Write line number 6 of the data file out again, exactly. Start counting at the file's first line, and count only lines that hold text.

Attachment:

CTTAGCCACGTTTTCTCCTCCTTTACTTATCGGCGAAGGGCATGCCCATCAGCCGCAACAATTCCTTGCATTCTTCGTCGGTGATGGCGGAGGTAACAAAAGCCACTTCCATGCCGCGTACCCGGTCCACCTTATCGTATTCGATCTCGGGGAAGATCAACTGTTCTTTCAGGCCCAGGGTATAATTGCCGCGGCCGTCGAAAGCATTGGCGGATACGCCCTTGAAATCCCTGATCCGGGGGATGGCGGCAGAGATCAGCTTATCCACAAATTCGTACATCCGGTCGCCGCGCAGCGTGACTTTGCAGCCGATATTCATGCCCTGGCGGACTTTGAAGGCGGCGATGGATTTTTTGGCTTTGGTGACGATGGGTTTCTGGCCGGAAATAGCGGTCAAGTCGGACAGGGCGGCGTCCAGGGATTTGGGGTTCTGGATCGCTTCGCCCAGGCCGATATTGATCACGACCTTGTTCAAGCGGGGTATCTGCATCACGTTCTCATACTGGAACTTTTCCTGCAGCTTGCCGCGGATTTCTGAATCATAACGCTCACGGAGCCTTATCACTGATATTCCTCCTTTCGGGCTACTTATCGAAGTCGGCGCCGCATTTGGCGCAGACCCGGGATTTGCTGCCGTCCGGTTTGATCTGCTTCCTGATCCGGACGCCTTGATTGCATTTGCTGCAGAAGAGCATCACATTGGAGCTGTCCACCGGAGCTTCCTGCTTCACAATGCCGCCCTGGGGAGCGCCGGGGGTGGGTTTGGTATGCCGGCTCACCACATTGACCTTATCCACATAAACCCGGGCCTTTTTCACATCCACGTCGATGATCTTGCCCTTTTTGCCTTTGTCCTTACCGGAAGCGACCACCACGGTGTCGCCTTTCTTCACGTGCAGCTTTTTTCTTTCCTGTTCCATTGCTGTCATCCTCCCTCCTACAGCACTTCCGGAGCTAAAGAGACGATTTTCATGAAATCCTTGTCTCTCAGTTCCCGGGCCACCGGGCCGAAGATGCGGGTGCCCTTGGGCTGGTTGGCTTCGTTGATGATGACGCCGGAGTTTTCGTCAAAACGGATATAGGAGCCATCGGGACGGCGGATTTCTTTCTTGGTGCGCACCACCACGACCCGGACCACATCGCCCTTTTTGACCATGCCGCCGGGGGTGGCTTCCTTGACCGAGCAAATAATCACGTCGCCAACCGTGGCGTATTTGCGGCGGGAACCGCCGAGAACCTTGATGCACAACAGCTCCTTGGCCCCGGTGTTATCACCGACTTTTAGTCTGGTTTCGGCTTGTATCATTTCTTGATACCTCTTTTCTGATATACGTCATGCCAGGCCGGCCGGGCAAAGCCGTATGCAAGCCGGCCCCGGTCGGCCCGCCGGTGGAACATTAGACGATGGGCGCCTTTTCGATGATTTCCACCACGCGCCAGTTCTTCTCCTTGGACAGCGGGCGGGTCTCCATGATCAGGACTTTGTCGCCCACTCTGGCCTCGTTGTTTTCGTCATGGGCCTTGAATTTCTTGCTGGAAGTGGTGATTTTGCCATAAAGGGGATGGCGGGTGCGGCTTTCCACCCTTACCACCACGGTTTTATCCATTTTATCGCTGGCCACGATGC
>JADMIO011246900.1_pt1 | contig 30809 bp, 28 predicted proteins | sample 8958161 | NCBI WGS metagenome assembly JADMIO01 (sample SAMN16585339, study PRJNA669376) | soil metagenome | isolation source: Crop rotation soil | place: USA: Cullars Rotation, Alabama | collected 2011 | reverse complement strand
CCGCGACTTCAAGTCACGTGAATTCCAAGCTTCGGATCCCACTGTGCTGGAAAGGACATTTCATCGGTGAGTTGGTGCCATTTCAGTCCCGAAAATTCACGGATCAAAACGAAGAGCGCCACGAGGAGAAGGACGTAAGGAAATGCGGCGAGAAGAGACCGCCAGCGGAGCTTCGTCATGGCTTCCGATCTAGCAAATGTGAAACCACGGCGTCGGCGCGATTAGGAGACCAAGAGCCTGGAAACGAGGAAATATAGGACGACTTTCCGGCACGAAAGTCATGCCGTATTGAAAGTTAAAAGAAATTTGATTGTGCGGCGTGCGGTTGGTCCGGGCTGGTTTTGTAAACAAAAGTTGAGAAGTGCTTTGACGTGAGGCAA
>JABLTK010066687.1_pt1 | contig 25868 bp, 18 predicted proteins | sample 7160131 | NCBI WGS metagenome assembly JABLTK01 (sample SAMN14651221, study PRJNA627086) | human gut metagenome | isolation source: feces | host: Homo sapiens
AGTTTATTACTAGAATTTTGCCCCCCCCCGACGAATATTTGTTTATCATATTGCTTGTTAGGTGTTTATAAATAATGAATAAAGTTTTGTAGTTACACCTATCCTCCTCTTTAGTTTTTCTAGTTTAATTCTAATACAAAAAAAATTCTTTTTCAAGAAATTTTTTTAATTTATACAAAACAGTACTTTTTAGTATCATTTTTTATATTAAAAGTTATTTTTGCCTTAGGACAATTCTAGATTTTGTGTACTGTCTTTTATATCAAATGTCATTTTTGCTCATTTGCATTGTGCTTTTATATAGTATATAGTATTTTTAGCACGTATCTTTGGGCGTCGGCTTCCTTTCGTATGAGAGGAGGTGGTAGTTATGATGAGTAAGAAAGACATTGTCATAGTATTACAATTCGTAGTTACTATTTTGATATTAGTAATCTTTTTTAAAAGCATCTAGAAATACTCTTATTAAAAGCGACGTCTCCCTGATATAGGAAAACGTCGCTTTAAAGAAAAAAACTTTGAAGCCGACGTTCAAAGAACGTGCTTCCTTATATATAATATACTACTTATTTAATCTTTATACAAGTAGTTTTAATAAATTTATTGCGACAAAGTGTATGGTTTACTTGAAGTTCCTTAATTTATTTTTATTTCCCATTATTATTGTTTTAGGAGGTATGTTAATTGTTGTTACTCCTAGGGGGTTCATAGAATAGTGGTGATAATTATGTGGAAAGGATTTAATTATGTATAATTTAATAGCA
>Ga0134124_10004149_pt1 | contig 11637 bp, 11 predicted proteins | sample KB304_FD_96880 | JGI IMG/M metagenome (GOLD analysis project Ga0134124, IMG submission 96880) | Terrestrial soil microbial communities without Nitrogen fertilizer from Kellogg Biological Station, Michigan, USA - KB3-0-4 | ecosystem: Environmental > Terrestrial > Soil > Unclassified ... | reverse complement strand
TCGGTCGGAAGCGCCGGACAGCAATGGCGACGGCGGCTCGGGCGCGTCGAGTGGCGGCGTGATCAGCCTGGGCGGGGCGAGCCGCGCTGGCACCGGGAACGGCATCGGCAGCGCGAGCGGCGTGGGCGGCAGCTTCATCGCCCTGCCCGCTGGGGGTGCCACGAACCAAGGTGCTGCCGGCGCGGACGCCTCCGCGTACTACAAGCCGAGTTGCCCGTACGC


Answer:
>Ga0134124_10004149_pt1 | contig 11637 bp, 11 predicted proteins | sample KB304_FD_96880 | JGI IMG/M metagenome (GOLD analysis project Ga0134124, IMG submission 96880) | Terrestrial soil microbial communities without Nitrogen fertilizer from Kellogg Biological Station, Michigan, USA - KB3-0-4 | ecosystem: Environmental > Terrestrial > Soil > Unclassified ... | reverse complement strand